Seasons greetings to all (both) my readers.

Crib Goch and Llyn Cwmffynnon, January 2016
Crib Goch and Llyn Cwmffynnon, January 2016

Welsh winters are so often just mild, wet and windy. It is rarely cold enough for snow to fall, and if it does it will probably melt away within a few days. Just occasionally, though, the photographer is treated to something special. Last January there was a short break in the succession of big depressions tracking north eastwards across the north Atlantic. I drove up to north Wales one evening and spent the night in the layby by Llyn Mymbyr (near Capel Curig) as I often do. The following morning dawned bright, clear and calm, with the snow on the higher slopes of Yr Wyddfa reflecting the pre-sunrise colours. Unfortunately there was a thin layer of ice covering much of Llyn Mymbyr, so the reflection I was hoping for was rather limited. I was at a loss as to where to go next.

Then I remembered another lake – Llyn Cwmffynnon – in a hollow on the slopes of Glyder Fawr, above Pen-y-pass youth hostel. I knew it reflected the mass of Crib Goch if the waters were still. It might be worth a try! It was trudge up to the lake across boggy uneven ground in heavy winter boots and clothing and carrying my full SLR kit. Eventually arriving at the shoreline I found that this lake was also covered in a thin layer of ice which was hardly a great surprise! But with a water trickling through it, the stream down towards Pen-y-gwyryd had remained free of ice and was reflecting Crib Goch in its surface. This was the location I had been hoping for.

At first I decided to forego my polarising filter, which I probably over-use. But after a while a tiny cap-shaped cloud began forming, dispersing and re-forming over the summit of Yr Wyddfa, itself invisible but situated behind and to the right of Crib Goch. Out came the polariser! It was invaluable in bringing out the whiteness of the cloud against the blue of the sky. In fact in these conditions of perfect clarity and using my standard zoom at 24mm, uneven polarisation was a problem, and I had to do some work in Lightroom to remove it.  But the result looks good to me, and I’ve used it on my Christmas card this year.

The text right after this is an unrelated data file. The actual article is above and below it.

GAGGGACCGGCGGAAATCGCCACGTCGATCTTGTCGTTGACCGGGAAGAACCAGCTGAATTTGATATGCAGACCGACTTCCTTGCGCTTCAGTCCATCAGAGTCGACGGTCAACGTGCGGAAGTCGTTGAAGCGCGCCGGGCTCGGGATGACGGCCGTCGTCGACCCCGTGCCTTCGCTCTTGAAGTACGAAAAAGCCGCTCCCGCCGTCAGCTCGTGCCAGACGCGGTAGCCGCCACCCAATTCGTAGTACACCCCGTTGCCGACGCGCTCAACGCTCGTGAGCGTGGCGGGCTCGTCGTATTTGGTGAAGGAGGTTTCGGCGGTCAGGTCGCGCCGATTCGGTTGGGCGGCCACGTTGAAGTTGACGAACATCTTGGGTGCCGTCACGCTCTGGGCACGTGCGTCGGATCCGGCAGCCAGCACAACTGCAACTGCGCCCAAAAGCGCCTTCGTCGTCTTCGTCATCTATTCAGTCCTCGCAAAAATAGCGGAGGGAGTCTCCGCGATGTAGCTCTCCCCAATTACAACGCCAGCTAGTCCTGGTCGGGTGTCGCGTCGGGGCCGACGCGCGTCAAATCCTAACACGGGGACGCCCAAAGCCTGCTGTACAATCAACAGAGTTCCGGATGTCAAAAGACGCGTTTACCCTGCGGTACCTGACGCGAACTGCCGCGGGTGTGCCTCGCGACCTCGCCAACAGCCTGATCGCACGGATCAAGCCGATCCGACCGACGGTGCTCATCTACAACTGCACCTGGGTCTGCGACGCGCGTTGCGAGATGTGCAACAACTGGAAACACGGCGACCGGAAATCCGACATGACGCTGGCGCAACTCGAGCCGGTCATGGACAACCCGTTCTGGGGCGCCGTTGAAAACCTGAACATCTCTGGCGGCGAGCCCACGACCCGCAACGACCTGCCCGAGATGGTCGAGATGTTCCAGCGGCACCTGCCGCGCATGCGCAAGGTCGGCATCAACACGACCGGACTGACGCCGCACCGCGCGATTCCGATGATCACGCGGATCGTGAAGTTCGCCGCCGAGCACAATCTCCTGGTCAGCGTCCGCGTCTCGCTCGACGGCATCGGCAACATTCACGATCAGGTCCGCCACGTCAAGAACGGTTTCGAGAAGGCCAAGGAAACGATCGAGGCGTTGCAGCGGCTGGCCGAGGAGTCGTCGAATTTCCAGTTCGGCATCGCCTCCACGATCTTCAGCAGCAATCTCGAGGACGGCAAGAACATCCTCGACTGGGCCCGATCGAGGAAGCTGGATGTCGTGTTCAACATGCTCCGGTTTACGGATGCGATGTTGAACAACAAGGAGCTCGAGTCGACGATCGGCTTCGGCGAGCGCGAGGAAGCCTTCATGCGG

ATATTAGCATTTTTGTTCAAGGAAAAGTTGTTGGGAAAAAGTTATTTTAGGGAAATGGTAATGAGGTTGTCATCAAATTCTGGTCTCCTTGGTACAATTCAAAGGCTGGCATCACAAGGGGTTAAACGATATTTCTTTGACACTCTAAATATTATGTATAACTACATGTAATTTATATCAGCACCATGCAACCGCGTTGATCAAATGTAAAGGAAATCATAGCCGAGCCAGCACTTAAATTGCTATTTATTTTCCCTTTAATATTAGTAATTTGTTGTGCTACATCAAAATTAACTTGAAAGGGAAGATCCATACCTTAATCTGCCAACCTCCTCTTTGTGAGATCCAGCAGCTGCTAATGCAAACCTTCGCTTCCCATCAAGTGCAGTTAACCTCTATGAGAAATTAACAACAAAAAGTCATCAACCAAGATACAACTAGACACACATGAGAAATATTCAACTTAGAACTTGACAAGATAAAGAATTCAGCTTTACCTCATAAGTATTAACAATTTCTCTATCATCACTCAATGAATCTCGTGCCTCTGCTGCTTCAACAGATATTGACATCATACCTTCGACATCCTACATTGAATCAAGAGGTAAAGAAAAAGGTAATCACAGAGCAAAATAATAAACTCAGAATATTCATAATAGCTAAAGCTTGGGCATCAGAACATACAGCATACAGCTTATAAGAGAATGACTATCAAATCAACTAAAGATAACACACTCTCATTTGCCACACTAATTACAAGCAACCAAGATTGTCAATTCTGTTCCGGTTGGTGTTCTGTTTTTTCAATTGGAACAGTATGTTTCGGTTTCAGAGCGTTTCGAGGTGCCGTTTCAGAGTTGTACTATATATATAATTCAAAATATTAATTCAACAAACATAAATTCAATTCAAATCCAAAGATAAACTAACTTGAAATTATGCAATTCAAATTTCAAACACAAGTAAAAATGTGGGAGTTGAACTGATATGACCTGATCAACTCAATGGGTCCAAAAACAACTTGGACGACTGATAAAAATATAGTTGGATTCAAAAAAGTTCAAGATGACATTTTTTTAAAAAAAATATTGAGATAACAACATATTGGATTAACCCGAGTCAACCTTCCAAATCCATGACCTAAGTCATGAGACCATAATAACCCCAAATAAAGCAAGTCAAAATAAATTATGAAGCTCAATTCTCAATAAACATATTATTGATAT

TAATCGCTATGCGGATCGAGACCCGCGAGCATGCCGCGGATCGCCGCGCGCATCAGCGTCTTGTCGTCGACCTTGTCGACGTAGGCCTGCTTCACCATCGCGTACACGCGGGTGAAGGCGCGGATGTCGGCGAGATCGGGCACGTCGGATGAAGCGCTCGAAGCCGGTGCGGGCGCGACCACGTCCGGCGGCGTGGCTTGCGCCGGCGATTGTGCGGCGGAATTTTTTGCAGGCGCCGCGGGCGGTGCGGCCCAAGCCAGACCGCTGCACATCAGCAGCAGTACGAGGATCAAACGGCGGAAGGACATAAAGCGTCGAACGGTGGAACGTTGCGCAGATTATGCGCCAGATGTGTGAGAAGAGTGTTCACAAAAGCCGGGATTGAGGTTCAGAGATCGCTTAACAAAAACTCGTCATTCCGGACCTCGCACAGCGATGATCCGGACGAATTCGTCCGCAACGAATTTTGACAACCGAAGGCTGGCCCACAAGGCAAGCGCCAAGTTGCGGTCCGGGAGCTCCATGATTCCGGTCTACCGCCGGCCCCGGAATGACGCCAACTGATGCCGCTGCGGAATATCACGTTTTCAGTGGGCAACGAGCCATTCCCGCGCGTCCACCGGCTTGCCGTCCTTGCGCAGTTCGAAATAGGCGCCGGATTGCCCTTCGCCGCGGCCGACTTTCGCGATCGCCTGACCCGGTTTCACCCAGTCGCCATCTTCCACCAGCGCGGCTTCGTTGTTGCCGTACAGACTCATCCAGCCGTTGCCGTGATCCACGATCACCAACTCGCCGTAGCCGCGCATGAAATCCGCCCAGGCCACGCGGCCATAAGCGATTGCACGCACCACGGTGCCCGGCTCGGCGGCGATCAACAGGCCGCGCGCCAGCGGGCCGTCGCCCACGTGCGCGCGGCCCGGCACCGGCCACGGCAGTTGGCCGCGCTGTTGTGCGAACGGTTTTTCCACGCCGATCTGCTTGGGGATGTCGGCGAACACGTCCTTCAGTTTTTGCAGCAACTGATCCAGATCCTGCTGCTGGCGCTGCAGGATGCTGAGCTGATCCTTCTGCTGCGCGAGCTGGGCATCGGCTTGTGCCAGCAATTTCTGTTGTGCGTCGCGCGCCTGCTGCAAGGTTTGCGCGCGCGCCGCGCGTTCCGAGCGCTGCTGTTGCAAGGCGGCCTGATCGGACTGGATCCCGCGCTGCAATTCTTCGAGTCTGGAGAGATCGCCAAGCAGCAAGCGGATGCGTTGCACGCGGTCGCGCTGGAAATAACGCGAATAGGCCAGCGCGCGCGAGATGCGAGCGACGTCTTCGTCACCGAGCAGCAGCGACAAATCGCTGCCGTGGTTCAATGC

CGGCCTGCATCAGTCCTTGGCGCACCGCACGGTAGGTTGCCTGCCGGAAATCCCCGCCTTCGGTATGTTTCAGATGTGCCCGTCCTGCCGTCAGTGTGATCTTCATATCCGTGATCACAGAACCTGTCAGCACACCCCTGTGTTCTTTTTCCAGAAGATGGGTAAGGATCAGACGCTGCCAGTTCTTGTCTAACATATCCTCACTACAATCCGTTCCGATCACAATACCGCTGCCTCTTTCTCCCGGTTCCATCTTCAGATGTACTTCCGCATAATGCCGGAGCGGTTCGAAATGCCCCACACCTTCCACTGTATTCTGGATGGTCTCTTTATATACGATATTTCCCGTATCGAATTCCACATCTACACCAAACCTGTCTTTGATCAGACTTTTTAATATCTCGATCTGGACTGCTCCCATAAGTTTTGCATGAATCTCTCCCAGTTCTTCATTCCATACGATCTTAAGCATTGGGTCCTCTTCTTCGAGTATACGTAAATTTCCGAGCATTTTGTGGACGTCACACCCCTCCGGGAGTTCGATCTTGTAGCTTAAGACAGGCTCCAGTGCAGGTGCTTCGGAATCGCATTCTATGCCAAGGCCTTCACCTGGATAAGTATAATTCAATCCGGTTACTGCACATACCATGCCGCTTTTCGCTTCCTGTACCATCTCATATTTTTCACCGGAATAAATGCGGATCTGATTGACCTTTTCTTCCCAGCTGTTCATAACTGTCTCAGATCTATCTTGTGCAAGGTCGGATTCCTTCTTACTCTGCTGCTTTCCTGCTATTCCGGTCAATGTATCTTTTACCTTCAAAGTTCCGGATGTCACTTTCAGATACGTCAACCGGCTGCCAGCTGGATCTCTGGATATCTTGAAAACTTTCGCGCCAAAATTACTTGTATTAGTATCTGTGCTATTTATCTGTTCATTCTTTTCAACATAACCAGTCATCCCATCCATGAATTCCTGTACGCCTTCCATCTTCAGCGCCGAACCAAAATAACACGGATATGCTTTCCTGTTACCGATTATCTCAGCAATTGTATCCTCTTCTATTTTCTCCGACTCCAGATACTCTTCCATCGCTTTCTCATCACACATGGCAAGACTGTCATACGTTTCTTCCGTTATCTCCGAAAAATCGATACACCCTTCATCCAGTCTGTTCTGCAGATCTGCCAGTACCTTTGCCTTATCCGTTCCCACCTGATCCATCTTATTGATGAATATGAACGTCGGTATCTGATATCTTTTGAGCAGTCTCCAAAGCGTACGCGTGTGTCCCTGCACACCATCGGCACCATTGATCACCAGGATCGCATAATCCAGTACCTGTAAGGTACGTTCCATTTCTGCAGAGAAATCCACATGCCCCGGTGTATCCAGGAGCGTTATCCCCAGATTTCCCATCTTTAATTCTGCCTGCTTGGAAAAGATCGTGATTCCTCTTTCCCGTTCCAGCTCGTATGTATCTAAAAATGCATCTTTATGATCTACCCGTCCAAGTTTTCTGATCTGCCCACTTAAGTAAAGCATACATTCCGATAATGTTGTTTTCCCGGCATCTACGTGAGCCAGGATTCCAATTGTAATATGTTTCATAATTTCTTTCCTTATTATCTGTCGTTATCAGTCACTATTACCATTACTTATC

So for those of you not on my Christmas card list, I’d like to take this opportunity of wishing you the Seasons Greetings and a successful year in 2017.

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A visit to woodpecker HQ.

Green woodpeckers at the nest, near Abergavenny.
Green woodpeckers at the nest, near Abergavenny.

Beech woodland is normally associated with the south-east of England; Burnham Beeches and Epping Forest are fine and well-known examples. But here in Wales native beech woodland extends into the south-east corner of the country, around Abergavenny, for example. It can be found as far west as Castell Coch, just to the north of Cardiff. It is what the writer and naturalist William Condry called “the district’s most distinguished calcicole” referring to its association with a narrow band of limestone rock which runs along the northern rim of the south Wales coalfield.

It is for oak woodland that most of Wales is renowned but in a forthcoming book I want to open people’s eyes to the presence and stunning beauty of beech woodland. This spring I visited Cwm Clydach, where the Heads of the Valleys main road squeezes through a narrow defile alongside the river between steep valley sides. I had first photographed here in the mid-1990’s and an  image of the polluted watercourse complete with dumped debris was used in my first book “Wales  – The Lie of The Land” (published in 1996). The gorge’s steep and rugged southern flank is clothed with native beech, but it is a far cry from the expansive woodland of southeast England. Here it is largely inaccessible but a public right of way descends to the valley bottom from the A465 and then climbs steeply through the trees to reach scattered houses, narrow lanes and an abandoned railway track.

Walking back to my van on this year’s first visit I heard the familiar laughing call of a green woodpecker, which I tracked down to the branches of an venerable but dead beech tree right by the side of the road. What’s more the tree’s branches were riddled with woodpecker holes large and small. One bird visited one particular hole which I took to be a potential nest-site. This looked like a photo-opportunity!

Anyone at home?
Anyone at home?

I spent many hours on three visits sitting in my van watching the woodpeckers going to and from the hole. The off-duty bird would call from a distance and its mate would appear in the entrance to the hole. They would then swap over. I was surprised at how late their breeding season was – there was no sign of food being brought to the nest even as late as June 11th. On one occasion a great spotted woodpecker peered in, and I believe I may have seen a lesser spotted on the same tree as well.  This really was Woodpecker HQ! Green woodpeckers seem to be quite wary birds at the nest and they are apparently very difficult to photograph there. So I was really thrilled when I managed to get what seems to me the perfect image of a pair at the nest.

 

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